Some industries stand to benefit now that the health care law has been upheld by the Supreme Court. For makers of medical devices, the ruling means frustration because a sales tax on their equipment stays in place.
Since the Supreme Court's ruling that essentially the Affordable Care Act, it's been hard to separate substance from rhetoric. The 5-4 vote in the Supreme Court is now front and center in the presidential campaign. Host David Greene talks with NPR's Mara Liasson about whether it's likely to remain a defining issue in the weeks and months ahead.
A new study says 13 congressional Democrats lost their seats in 2010 chiefly because they voted for the health care law. Today, they say they're pleased with the Supreme Court's move to uphold it. But will that help some of them regain their seats?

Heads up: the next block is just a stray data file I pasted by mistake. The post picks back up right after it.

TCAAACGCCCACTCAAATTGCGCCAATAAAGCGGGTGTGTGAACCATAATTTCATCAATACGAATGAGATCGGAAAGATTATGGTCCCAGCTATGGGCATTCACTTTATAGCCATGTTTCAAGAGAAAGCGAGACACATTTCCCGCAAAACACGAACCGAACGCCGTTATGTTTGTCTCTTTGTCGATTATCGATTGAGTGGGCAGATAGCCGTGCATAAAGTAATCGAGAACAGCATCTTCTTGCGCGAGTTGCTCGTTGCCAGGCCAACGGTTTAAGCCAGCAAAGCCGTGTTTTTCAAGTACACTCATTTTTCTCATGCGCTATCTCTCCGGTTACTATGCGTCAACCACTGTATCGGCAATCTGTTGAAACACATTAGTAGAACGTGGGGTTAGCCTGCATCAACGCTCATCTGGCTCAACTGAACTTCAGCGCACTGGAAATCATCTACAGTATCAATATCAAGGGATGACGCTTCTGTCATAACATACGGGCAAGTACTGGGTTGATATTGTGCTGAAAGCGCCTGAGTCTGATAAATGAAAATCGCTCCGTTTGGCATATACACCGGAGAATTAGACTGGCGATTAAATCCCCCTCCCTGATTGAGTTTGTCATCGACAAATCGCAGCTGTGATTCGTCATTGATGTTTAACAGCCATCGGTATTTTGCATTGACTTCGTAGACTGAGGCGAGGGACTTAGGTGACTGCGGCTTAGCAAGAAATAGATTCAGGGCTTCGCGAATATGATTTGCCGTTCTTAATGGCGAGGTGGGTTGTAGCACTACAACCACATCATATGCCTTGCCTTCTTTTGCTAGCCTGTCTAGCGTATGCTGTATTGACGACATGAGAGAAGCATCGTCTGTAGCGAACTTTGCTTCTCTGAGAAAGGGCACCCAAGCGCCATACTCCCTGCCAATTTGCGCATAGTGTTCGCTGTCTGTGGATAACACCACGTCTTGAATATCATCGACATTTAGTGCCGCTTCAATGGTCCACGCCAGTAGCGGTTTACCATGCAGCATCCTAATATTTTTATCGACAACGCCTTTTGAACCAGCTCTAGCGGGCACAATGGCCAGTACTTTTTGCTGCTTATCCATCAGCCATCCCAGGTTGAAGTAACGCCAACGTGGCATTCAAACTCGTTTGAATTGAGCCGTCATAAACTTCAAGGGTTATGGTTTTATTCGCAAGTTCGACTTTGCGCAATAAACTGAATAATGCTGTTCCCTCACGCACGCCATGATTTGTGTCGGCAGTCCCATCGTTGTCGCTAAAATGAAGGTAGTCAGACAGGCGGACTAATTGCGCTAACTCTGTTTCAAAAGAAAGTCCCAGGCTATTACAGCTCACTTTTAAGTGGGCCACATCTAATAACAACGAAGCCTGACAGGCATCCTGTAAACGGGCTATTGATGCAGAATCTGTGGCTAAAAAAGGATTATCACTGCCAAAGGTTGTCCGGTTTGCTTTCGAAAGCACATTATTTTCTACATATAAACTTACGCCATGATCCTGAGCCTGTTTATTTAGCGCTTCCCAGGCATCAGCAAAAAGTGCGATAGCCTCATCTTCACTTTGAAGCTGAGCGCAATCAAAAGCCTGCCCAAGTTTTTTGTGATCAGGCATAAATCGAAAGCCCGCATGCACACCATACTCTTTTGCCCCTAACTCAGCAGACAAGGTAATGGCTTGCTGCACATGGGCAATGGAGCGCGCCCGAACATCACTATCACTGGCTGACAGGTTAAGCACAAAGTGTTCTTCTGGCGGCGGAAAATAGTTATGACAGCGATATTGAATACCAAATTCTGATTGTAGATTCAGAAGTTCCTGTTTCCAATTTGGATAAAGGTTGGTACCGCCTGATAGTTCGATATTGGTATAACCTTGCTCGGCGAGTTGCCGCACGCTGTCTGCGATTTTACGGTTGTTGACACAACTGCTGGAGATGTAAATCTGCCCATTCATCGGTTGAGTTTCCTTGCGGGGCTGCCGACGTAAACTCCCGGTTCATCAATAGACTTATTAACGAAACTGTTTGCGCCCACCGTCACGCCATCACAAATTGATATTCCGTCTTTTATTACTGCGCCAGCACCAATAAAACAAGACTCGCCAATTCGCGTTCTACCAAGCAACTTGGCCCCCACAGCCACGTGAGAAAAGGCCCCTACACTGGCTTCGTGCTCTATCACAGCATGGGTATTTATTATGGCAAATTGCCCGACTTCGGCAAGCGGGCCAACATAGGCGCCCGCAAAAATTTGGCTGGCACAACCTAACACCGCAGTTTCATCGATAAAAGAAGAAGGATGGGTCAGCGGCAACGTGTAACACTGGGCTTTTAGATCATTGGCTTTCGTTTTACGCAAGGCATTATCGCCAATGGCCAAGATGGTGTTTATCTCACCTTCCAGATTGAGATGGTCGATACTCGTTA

The compounds in the street drug known as "bath salts" aren't necessarily illegal, and they're constantly changing — allowing drug makers to stay one step ahead of law enforcement. So the Drug Enforcement Agency decided to make its own bath salts to better understand the drug.
Facing an unexpected ruling validating the Affordable Care Act, Republicans in Congress promised to redouble efforts to repeal it, starting with another vote in the House early next month. Host Scott Simon talks with NPR's David Welna to explain the battle ahead.
When the Supreme Court upheld the central tenet of President Obama's health care law, it meant that lower-court fights over contraceptive coverage and other parts of the sweeping legislation can move forward.
Many medical professionals are glad people won't lose coverage provided by the Affordable Care Act. Still, they worry about whether there will be enough physicians to treat increased patient loads — and who will ultimately pay the bill.
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